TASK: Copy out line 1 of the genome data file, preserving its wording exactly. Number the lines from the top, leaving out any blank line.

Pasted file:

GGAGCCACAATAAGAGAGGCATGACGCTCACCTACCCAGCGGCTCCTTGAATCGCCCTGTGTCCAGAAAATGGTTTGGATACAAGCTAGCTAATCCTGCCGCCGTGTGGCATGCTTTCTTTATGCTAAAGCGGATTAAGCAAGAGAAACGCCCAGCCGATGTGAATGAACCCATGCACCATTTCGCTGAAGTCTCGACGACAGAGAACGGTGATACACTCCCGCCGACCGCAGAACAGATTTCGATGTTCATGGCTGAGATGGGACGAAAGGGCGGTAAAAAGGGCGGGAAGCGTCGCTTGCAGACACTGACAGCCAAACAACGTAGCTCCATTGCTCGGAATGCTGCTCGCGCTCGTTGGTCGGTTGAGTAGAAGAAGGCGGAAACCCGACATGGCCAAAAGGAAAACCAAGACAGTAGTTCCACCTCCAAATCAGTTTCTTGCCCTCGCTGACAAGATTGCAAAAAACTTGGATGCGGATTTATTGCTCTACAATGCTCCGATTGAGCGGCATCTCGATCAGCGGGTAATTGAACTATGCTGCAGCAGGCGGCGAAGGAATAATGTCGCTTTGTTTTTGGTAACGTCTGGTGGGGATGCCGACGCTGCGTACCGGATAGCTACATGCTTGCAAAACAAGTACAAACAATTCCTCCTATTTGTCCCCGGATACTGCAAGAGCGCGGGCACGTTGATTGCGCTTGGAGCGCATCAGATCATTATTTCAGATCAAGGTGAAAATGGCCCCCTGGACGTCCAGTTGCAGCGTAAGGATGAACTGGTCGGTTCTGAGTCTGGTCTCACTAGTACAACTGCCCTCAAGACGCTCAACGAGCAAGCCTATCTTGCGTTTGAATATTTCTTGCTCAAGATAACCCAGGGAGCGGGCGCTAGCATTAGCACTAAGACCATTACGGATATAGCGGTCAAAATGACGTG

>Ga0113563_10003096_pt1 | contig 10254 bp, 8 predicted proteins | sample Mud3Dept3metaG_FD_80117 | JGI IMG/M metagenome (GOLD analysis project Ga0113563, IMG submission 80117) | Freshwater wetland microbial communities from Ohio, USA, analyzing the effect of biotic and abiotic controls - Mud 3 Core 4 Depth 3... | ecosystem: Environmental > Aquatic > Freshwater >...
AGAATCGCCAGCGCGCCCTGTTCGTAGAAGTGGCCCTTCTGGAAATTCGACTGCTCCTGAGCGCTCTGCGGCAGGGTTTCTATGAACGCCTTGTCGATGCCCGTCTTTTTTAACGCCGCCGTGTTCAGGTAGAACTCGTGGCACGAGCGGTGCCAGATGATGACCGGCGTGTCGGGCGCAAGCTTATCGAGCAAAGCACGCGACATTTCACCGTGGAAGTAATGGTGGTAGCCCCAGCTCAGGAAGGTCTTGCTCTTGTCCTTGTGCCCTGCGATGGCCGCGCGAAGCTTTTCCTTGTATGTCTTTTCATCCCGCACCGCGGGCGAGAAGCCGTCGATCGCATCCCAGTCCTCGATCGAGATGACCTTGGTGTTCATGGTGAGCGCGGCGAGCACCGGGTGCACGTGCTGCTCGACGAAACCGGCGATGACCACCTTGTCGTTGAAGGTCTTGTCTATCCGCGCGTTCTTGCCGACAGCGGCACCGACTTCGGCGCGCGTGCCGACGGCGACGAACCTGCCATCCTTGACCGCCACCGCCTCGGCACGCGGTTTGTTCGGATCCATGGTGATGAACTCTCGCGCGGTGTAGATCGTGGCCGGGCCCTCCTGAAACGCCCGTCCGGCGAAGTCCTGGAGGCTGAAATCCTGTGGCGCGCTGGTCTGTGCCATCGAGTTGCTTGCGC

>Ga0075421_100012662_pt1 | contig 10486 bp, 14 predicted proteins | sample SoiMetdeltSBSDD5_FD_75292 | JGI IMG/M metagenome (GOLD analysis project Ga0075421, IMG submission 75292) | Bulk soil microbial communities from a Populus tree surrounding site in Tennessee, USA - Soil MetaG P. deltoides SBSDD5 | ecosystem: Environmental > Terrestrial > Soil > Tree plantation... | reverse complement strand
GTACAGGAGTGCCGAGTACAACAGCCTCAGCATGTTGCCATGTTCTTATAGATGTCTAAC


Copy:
GGAGCCACAATAAGAGAGGCATGACGCTCACCTACCCAGCGGCTCCTTGAATCGCCCTGTGTCCAGAAAATGGTTTGGATACAAGCTAGCTAATCCTGCCGCCGTGTGGCATGCTTTCTTTATGCTAAAGCGGATTAAGCAAGAGAAACGCCCAGCCGATGTGAATGAACCCATGCACCATTTCGCTGAAGTCTCGACGACAGAGAACGGTGATACACTCCCGCCGACCGCAGAACAGATTTCGATGTTCATGGCTGAGATGGGACGAAAGGGCGGTAAAAAGGGCGGGAAGCGTCGCTTGCAGACACTGACAGCCAAACAACGTAGCTCCATTGCTCGGAATGCTGCTCGCGCTCGTTGGTCGGTTGAGTAGAAGAAGGCGGAAACCCGACATGGCCAAAAGGAAAACCAAGACAGTAGTTCCACCTCCAAATCAGTTTCTTGCCCTCGCTGACAAGATTGCAAAAAACTTGGATGCGGATTTATTGCTCTACAATGCTCCGATTGAGCGGCATCTCGATCAGCGGGTAATTGAACTATGCTGCAGCAGGCGGCGAAGGAATAATGTCGCTTTGTTTTTGGTAACGTCTGGTGGGGATGCCGACGCTGCGTACCGGATAGCTACATGCTTGCAAAACAAGTACAAACAATTCCTCCTATTTGTCCCCGGATACTGCAAGAGCGCGGGCACGTTGATTGCGCTTGGAGCGCATCAGATCATTATTTCAGATCAAGGTGAAAATGGCCCCCTGGACGTCCAGTTGCAGCGTAAGGATGAACTGGTCGGTTCTGAGTCTGGTCTCACTAGTACAACTGCCCTCAAGACGCTCAACGAGCAAGCCTATCTTGCGTTTGAATATTTCTTGCTCAAGATAACCCAGGGAGCGGGCGCTAGCATTAGCACTAAGACCATTACGGATATAGCGGTCAAAATGACGTG